Blockchain is among the most exciting technological advances to emerge in a generation — “on the lips of every business leader,” as Gartner says. Yet for all the attention, Blockchain remains a digital phenomenon that is as puzzling as it is promising — something that is talked about far more often than it is understood.
Enterprises need a better understanding of Blockchain in order to see how this technology might be of value to them. In this blog, we’ll wade through some of the hype in order to zero in on that value.
In Search of Enterprise Value
Less a technology product than a technology ecosystem, Blockchain involves recording data and transactions concurrently across a wide digital network — public or private — in ways that are transparent, chronological and difficult to alter once recorded.
“Blockchain” first gained wide notice as a technological approach developed anonymously under the pseudonym Satoshi Nakamoto (to this day, nobody is sure whether Nakamoto is a man, woman or group of people). It’s often mentioned in the same breath as Bitcoin, since the distributed ledger technology (DLT) that undergirds Blockchain helped solve the double-spending problem around cryptocurrency.
In reality, there are multiple Blockchains that are applied to multiple cryptocurrencies and hold promise for many other civic and enterprise uses. Unfortunately, reaping those real-world business benefits involves teasing out the value from what’s become — even by tech industry standards — an outsized helping of hype and mystique.
Looking Past the Headlines
The challenge for the enterprise is to see past these mercurial headlines and probe for more serious, secure, real-world business applications. Indeed, analysts warn organizations that “much of what you’ve heard about the Blockchain revolution is nothing but snake oil and marketing spin.” Even the name “Blockchain” is vastly overhyped (a beverage company recently added “Blockchain” to its name and saw its stock nearly triple).
Fortunately, a sober look at Blockchain can clarify its applications in business — including the realization that it’s not “Blockchain” per se that holds organizational value, but the underlying DLT associated with it. Leveraged correctly, Blockchain — or, more to the point, the distributed ledger technology associated with it — can be hugely valuable for the enterprise in its ability to document records or transactions across wide communities of interest.
Distributed ledger technology helps lower costs and increase the speed and visibility of transactions by reducing reliance on a centralized server, authority or middleman. In addition, the same DLT benefits that made Blockchain useful to bitcoin — a widely distributed ledger that is hard to alter once recorded — are useful in reducing error or fraud in all the settings where Blockchain is used.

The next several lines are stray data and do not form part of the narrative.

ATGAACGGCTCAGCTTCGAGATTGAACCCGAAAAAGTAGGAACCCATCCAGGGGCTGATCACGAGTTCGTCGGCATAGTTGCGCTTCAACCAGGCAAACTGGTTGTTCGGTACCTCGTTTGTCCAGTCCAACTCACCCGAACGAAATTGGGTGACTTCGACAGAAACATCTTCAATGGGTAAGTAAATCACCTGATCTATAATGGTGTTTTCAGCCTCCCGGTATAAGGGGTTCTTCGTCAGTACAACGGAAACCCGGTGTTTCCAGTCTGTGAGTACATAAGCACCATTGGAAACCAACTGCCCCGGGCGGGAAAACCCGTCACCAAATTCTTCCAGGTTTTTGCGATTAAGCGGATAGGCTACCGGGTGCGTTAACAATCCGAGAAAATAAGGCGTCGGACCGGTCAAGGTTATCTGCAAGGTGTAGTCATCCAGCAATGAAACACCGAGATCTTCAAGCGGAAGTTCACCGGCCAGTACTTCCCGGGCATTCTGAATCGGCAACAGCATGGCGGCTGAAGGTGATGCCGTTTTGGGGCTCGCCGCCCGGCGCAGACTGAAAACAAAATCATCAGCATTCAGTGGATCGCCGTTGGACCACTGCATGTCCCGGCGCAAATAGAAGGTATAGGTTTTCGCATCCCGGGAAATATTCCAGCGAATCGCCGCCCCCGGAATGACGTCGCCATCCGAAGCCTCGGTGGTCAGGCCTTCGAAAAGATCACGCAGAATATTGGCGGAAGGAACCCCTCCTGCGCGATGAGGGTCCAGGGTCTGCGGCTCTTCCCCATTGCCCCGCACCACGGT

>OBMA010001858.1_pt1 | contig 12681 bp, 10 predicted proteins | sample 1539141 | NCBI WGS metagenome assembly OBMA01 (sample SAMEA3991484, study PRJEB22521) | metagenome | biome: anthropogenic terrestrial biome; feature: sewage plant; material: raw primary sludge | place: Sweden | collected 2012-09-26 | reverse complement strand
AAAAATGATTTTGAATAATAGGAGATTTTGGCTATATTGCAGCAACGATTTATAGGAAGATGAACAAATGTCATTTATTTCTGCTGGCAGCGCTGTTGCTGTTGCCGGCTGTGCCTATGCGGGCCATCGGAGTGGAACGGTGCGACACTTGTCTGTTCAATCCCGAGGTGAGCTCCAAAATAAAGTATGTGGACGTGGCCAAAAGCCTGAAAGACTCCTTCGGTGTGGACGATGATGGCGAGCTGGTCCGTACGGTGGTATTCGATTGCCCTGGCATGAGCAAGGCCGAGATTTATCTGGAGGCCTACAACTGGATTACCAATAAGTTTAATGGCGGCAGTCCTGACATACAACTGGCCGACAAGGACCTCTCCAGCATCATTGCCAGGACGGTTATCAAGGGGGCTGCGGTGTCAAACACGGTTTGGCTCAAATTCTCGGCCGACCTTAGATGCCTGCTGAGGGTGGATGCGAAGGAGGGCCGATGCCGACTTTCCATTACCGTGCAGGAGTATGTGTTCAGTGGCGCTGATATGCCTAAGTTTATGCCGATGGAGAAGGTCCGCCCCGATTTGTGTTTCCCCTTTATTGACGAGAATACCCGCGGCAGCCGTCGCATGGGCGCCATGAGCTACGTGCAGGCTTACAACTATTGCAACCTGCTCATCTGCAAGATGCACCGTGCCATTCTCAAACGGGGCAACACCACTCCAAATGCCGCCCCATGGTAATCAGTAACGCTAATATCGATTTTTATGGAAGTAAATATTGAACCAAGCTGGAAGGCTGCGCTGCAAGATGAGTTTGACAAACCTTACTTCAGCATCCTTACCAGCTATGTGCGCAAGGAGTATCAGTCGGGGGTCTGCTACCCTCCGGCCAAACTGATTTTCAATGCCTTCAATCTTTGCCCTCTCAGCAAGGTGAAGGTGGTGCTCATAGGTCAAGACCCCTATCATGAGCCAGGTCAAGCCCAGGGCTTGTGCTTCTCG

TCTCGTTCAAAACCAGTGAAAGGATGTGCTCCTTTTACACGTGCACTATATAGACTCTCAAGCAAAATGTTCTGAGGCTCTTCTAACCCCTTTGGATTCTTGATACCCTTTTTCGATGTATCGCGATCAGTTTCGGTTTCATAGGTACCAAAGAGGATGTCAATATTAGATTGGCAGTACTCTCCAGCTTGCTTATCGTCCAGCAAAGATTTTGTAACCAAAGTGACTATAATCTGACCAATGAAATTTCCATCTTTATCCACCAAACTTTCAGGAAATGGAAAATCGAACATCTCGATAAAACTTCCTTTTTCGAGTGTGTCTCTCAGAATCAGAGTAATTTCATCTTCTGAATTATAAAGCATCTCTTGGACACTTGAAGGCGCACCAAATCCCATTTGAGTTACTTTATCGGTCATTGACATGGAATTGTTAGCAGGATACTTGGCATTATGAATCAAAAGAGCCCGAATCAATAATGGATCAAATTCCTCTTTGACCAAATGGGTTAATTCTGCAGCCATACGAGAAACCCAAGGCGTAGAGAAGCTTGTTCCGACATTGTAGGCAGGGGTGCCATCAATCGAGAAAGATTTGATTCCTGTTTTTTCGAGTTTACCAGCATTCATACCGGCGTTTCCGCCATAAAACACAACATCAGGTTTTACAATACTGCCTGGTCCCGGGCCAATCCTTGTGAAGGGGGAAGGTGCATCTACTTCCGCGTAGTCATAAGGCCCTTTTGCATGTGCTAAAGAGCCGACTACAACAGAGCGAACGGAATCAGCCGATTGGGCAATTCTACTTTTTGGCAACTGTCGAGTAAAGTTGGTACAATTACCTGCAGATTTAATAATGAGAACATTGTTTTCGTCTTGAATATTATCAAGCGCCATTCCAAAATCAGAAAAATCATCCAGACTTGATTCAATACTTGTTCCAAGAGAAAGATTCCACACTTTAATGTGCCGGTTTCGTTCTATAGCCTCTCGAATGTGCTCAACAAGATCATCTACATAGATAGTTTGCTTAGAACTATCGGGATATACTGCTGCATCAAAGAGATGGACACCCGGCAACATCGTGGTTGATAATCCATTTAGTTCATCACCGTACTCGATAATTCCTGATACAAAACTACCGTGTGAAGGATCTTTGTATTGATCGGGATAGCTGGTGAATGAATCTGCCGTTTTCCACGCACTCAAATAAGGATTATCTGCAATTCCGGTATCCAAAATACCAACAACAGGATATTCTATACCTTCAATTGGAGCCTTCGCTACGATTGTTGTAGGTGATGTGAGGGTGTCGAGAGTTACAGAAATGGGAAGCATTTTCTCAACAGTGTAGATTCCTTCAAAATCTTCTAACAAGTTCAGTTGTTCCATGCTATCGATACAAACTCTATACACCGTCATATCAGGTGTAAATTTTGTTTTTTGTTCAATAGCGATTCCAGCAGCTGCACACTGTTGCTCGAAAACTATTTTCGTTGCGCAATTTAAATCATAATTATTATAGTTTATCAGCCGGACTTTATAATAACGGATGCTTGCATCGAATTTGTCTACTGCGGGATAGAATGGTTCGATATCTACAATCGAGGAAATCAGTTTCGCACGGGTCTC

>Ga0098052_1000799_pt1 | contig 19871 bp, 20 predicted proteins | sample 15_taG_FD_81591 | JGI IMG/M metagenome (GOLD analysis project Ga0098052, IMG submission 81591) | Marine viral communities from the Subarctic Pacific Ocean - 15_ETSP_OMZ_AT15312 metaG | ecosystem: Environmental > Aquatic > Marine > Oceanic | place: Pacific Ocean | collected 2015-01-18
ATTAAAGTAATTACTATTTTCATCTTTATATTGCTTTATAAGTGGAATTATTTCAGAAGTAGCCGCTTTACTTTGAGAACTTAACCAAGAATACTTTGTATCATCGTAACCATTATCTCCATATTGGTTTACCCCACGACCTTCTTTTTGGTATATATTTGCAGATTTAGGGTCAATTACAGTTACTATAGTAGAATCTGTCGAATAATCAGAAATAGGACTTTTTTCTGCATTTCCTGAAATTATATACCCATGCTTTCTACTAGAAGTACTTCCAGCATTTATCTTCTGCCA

A Wide Range of Blockchain Applications in the Enterprise
When correctly implemented, Blockchain can illuminate a “single source of truth” across a wide range of information sources. This can be hugely helpful in situations like emergency response, clinical trials, supply chain and other realms where diverse inputs feed a collective societal or business goal.
Not surprisingly, Blockchain is especially promising for IoT, where Blockchain can record data from countless devices, sensors and other endpoints. Similarly, Blockchain enables “smart contracts” — self-executing contracts with the terms of the agreement between buyer and seller being directly written into lines of code. In doing so, contract participants can come to a common agreement on what defines a successful transaction and then execute when agreed upon metrics are met.
All the things we’ve talked about in this post are just a few examples of how Blockchain can improve efficiency, visibility, auditability and profitability — but there are several hurdles in the way before Blockchain can be realized consistently and securely in enterprise settings.
Private Blockchains, which are what businesses typically would use, will still require a certain amount of centralization via Unisys or another Blockchain facilitator to address the security and related implementation considerations. But done right, it can revolutionize what’s possible in the enterprise.
As we’ll learn in a future post, the roadmap to enterprise value involves addressing the right permissions, security, interoperability, compliance and a host of other considerations required to implement and optimize a Blockchain system in production environments at scale.